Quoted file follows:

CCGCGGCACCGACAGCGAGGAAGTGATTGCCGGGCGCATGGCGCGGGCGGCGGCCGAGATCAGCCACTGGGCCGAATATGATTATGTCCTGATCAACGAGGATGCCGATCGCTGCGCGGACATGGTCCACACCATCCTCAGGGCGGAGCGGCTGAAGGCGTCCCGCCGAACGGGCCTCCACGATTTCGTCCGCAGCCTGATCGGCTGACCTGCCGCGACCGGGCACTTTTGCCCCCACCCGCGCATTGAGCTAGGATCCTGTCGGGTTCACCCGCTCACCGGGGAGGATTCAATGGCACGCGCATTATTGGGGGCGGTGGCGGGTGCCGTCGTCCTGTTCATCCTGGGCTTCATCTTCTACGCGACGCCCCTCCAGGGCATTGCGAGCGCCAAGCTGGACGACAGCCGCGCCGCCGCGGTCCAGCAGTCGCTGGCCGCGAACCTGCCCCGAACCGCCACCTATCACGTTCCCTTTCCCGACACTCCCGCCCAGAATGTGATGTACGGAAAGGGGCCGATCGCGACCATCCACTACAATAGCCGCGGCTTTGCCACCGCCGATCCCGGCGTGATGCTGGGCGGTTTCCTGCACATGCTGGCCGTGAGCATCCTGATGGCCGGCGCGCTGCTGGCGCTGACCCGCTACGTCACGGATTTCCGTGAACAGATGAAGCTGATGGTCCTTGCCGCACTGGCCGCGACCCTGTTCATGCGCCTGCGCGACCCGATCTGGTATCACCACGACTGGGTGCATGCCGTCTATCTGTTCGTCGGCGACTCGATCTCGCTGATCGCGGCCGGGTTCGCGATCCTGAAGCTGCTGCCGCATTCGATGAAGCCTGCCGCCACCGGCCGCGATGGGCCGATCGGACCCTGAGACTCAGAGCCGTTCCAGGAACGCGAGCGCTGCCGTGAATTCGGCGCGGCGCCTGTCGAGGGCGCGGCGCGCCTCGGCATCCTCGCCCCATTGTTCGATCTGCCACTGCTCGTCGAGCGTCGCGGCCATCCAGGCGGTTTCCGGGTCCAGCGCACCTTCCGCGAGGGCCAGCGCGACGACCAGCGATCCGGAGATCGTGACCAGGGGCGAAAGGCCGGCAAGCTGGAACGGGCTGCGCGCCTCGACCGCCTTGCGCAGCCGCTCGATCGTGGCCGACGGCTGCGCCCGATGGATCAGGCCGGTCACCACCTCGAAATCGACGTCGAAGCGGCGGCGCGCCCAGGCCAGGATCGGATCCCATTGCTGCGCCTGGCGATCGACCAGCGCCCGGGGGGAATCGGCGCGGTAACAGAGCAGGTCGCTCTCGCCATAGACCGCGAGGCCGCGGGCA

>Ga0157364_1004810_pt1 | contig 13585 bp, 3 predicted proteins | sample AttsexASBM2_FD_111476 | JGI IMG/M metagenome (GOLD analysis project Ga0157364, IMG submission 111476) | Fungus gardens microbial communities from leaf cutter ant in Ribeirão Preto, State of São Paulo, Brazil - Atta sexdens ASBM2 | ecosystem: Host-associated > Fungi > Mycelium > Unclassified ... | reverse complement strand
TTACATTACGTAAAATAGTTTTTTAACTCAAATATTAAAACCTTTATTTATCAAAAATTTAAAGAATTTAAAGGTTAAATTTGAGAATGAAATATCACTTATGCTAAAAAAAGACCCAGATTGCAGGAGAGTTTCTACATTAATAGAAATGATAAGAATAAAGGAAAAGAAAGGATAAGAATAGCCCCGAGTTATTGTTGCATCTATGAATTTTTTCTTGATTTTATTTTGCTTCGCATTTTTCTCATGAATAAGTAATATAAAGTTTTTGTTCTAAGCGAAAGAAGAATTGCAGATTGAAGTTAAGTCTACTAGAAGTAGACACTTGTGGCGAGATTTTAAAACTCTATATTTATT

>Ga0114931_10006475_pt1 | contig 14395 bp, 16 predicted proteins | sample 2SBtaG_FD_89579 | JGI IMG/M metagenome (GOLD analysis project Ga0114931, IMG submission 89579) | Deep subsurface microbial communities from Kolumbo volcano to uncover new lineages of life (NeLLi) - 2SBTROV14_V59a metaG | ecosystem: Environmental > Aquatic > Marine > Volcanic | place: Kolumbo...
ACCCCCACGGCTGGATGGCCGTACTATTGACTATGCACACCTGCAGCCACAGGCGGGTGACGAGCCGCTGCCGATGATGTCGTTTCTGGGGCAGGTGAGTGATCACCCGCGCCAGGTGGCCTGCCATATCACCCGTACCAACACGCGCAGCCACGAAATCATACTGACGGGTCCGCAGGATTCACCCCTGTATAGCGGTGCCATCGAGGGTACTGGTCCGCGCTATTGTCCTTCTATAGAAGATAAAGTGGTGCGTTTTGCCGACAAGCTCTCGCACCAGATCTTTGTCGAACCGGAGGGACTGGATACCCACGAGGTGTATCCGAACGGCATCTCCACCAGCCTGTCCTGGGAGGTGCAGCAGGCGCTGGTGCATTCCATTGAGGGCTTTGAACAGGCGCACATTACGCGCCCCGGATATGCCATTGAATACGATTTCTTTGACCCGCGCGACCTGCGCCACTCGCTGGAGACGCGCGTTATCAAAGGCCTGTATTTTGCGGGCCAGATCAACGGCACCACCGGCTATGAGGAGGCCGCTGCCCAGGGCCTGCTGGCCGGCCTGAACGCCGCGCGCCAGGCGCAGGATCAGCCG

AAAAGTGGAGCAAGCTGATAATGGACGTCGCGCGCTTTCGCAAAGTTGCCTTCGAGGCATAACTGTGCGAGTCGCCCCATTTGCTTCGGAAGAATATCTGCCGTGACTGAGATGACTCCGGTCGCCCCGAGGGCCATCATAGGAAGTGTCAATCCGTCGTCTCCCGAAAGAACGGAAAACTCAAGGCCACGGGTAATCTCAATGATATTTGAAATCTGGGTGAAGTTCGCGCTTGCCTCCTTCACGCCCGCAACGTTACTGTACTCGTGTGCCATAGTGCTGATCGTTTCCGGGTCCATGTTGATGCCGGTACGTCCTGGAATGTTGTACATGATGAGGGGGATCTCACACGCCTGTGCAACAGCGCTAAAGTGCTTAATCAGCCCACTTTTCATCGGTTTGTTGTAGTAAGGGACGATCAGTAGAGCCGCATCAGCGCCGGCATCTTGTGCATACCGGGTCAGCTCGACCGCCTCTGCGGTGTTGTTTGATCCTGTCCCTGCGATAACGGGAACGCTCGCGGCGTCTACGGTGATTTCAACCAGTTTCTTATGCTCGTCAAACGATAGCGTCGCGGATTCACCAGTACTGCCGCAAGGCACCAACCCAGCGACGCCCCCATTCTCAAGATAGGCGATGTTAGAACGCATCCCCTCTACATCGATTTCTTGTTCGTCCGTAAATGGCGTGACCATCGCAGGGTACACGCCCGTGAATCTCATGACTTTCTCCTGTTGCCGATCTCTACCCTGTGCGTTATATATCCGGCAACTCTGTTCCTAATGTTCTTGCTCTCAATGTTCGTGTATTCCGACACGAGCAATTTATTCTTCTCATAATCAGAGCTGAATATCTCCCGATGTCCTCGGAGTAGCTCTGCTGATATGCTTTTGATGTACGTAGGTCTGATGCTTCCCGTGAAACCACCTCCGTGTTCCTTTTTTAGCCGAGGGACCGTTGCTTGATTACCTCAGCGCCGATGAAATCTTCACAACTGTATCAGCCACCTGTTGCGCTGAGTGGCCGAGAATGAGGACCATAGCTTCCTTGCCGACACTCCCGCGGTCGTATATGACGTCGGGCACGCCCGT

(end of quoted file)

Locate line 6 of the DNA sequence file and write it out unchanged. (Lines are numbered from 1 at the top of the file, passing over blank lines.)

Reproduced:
AAAAGTGGAGCAAGCTGATAATGGACGTCGCGCGCTTTCGCAAAGTTGCCTTCGAGGCATAACTGTGCGAGTCGCCCCATTTGCTTCGGAAGAATATCTGCCGTGACTGAGATGACTCCGGTCGCCCCGAGGGCCATCATAGGAAGTGTCAATCCGTCGTCTCCCGAAAGAACGGAAAACTCAAGGCCACGGGTAATCTCAATGATATTTGAAATCTGGGTGAAGTTCGCGCTTGCCTCCTTCACGCCCGCAACGTTACTGTACTCGTGTGCCATAGTGCTGATCGTTTCCGGGTCCATGTTGATGCCGGTACGTCCTGGAATGTTGTACATGATGAGGGGGATCTCACACGCCTGTGCAACAGCGCTAAAGTGCTTAATCAGCCCACTTTTCATCGGTTTGTTGTAGTAAGGGACGATCAGTAGAGCCGCATCAGCGCCGGCATCTTGTGCATACCGGGTCAGCTCGACCGCCTCTGCGGTGTTGTTTGATCCTGTCCCTGCGATAACGGGAACGCTCGCGGCGTCTACGGTGATTTCAACCAGTTTCTTATGCTCGTCAAACGATAGCGTCGCGGATTCACCAGTACTGCCGCAAGGCACCAACCCAGCGACGCCCCCATTCTCAAGATAGGCGATGTTAGAACGCATCCCCTCTACATCGATTTCTTGTTCGTCCGTAAATGGCGTGACCATCGCAGGGTACACGCCCGTGAATCTCATGACTTTCTCCTGTTGCCGATCTCTACCCTGTGCGTTATATATCCGGCAACTCTGTTCCTAATGTTCTTGCTCTCAATGTTCGTGTATTCCGACACGAGCAATTTATTCTTCTCATAATCAGAGCTGAATATCTCCCGATGTCCTCGGAGTAGCTCTGCTGATATGCTTTTGATGTACGTAGGTCTGATGCTTCCCGTGAAACCACCTCCGTGTTCCTTTTTTAGCCGAGGGACCGTTGCTTGATTACCTCAGCGCCGATGAAATCTTCACAACTGTATCAGCCACCTGTTGCGCTGAGTGGCCGAGAATGAGGACCATAGCTTCCTTGCCGACACTCCCGCGGTCGTATATGACGTCGGGCACGCCCGT